Wal-Mart takes on Namibia watchdog over Massmart

By Servaas van den Bosch and Tiisetso Motsoeneng

WINDHOEK/JOHANNESBURG (Reuters) – Retailer Wal-Mart Stores (WMT.N: Quote, Profile, Research) is taking Namibia’s competition watchdog to court over conditions attached to its bid for control of South African group Massmart (MSMJ.J: Quote, Profile, Research).

The world’s biggest retailer is in the last stages of a $2.3 billion deal that would give it a 51 percent stake in Massmart, which operates in 14 African countries, including Namibia. Wal-Mart sees the purchase as a platform for further expansion on the continent.

But the acquisition is proving tough for Wal-Mart, which is already considering legal options to speed up a probe of its bid in South Africa after competition authorities there delayed a hearing by almost two months.

Now it could be taking legal action on two fronts.

“Wal-Mart launched an urgent High Court Application challenging the merger determination issued by the Commission,” Namibia’s Competition Commission said in a statement dated March 25.

Wal-Mart said in a statement it was seeking clarity in respect “of a condition that local ownership be required for Massmart’s current operations in Namibia, which consists of three stores.”

Namibia, like South Africa and Zimbabwe, has a black economic empowerment policy.

The deal, which needed competition approval in five countries excluding South Africa, has been given an unconditional nod in four — Tanzania, Malawi, Swaziland and Zambia, Massmart said in a e-mail to Reuters.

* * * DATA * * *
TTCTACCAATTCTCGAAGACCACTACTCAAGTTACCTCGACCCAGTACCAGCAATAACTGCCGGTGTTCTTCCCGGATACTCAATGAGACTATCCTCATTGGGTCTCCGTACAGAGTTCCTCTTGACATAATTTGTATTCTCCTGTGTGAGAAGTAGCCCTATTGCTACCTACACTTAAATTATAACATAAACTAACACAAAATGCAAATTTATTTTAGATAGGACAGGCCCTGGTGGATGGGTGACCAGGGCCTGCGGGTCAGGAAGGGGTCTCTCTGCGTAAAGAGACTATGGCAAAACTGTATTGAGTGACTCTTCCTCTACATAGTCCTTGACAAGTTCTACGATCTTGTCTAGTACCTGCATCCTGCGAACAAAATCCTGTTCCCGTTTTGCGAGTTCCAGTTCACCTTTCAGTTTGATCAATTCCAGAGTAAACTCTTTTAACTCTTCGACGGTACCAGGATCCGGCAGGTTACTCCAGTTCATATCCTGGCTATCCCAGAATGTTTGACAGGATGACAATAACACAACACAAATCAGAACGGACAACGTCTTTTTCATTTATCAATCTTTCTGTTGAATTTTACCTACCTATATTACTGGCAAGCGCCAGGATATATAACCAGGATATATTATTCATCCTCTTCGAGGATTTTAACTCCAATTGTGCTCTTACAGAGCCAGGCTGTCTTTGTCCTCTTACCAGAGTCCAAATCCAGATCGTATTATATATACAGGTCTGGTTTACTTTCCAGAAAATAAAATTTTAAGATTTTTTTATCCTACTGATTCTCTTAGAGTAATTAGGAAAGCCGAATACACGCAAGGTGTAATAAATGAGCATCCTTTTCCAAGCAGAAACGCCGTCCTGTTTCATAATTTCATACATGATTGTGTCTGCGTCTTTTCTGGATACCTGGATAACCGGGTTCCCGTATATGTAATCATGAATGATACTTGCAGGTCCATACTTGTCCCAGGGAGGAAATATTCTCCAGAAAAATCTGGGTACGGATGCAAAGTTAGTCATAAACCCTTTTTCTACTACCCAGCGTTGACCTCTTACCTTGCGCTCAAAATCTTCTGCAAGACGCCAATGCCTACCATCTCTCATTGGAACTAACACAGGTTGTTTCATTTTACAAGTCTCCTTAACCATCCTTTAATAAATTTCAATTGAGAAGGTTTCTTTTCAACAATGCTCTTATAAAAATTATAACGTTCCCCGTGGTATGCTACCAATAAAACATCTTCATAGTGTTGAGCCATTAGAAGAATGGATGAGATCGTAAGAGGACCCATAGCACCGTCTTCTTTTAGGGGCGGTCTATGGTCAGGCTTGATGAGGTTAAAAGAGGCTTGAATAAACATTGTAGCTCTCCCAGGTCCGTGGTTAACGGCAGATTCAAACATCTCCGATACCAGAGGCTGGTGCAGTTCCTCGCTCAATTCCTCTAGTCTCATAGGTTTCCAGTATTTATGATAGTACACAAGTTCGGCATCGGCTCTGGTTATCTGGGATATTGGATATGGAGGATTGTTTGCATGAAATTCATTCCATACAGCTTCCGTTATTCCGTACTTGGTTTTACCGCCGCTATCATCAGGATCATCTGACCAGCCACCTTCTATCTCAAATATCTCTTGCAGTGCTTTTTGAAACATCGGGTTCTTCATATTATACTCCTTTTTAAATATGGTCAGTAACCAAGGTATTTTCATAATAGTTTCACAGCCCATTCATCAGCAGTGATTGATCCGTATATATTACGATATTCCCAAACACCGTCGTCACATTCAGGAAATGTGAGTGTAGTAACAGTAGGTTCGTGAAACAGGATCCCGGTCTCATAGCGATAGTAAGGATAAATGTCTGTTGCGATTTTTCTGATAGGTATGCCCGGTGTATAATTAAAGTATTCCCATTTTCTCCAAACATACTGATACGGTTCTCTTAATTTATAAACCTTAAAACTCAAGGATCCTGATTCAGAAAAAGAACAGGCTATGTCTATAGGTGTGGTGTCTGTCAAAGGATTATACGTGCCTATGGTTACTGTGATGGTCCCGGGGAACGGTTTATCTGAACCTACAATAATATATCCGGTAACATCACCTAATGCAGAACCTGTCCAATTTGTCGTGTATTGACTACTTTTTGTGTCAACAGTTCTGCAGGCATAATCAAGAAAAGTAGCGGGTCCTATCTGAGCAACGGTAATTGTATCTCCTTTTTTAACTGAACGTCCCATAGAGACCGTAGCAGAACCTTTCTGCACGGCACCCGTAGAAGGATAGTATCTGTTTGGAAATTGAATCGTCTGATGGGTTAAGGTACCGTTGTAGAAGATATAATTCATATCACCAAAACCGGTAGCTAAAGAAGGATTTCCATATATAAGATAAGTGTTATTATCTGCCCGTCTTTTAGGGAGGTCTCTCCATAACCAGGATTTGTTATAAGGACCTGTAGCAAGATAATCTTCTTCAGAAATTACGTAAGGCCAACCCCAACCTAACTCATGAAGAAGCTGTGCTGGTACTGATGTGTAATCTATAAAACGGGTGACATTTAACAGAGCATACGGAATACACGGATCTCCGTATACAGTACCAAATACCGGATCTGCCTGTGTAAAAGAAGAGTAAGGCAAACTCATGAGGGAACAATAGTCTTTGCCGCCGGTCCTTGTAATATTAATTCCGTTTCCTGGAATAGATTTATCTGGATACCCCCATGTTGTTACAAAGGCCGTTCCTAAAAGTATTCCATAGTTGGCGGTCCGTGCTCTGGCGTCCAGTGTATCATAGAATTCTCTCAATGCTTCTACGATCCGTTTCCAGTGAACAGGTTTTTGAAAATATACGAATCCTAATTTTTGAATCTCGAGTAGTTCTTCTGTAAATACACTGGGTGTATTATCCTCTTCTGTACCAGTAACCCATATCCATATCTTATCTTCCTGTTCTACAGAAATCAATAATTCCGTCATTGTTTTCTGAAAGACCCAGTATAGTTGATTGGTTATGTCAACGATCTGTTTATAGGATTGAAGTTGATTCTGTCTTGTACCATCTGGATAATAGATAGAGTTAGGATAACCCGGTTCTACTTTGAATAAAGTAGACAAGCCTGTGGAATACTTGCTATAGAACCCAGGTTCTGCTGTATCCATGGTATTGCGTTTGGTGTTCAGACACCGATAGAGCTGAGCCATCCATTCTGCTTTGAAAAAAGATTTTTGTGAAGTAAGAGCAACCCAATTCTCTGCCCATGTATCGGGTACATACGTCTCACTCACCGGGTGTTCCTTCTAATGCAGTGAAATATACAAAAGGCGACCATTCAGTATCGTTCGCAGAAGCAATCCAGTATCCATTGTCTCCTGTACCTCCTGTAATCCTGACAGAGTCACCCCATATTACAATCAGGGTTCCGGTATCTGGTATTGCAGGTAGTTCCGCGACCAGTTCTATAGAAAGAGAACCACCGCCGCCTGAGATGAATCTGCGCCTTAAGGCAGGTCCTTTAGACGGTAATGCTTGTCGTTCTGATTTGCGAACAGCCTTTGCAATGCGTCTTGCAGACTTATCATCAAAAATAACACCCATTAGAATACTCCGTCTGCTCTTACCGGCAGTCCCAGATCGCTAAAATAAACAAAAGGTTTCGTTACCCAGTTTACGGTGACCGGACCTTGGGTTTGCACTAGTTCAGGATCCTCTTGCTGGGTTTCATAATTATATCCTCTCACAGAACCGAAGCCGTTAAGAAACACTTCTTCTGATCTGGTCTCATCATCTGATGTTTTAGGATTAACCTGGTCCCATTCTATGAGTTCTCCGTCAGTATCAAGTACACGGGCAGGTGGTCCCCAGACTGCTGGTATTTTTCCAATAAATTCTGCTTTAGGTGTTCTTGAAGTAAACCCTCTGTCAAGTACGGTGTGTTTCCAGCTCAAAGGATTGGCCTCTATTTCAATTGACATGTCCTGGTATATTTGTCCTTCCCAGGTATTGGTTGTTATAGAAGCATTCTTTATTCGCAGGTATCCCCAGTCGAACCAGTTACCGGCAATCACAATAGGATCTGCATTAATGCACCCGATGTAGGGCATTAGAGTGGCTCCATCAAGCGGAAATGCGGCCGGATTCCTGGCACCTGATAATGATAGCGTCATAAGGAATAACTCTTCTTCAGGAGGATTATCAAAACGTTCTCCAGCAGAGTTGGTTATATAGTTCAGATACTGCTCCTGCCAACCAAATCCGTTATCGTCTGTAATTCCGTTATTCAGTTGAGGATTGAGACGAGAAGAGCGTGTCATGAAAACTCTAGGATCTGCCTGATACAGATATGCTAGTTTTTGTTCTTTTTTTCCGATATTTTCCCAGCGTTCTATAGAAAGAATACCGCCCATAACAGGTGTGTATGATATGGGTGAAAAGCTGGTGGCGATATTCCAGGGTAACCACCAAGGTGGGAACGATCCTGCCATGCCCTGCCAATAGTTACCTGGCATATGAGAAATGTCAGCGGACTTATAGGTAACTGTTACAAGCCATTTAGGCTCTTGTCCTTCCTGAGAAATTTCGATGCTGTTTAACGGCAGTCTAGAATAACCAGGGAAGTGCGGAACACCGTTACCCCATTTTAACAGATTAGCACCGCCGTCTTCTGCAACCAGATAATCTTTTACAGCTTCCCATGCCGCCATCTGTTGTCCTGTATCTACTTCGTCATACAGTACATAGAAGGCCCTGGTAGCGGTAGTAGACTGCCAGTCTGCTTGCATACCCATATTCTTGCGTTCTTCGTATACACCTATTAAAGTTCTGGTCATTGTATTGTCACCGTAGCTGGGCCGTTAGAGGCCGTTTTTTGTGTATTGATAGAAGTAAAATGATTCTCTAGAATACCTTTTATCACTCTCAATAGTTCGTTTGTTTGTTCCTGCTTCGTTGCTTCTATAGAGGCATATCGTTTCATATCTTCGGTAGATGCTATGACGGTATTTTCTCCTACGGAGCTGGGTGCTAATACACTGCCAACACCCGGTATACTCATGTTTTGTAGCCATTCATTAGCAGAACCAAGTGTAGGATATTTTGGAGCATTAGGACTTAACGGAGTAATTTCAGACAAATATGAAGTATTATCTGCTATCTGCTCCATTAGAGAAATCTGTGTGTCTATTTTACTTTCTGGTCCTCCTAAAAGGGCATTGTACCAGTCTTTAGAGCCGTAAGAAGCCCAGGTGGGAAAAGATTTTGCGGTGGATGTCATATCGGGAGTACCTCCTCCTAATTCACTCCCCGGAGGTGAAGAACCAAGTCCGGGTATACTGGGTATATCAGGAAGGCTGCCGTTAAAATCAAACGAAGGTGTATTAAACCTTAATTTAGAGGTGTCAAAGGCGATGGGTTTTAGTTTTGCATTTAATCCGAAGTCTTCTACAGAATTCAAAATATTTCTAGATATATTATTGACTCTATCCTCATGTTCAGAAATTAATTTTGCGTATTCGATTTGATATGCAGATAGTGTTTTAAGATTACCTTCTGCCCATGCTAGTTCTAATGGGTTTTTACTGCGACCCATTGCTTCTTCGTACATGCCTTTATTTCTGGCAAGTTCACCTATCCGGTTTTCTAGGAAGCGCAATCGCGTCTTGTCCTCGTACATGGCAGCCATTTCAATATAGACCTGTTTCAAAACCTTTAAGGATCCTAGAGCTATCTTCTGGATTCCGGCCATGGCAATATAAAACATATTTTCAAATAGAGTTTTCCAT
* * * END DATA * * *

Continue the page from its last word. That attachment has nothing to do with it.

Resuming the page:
In South Africa, the transaction has drawn opposition from the government, which wants it either be blocked or have conditions attached.

South Africa’s Competition Tribunal postponed the hearings to May 9-16 after the government asked for more time to submit additional information.

LAST OBSTACLE

The tribunal is the last obstacle to Wal-Mart after shareholders overwhelmingly voted in favor of the deal in January.

The deal has pitted Wal-Mart, which has long tussled with organized labor in the United States, against South Africa’s powerful trade unions, some of which have threatened to strike against the U.S. group.

Wal-Mart, which agreed to pay 148 rand per share for the stake, said Massmart remained a compelling investment that would give it a substantial presence in South Africa and pave the way for further expansion across the continent.

The deal, if it goes ahead, would be Wal-Mart’s biggest acquisition since it bought British supermarket chain Asda in 1999.

Shares in Massmart (MSMJ.J: Quote, Profile, Research) were up 0.64 percent to close at 134.58 rand, below the 148 rand Wal-Mart offered in September last year.

(Editing by Alexander Smith)

Wal-Mart takes on Namibia watchdog over Massmart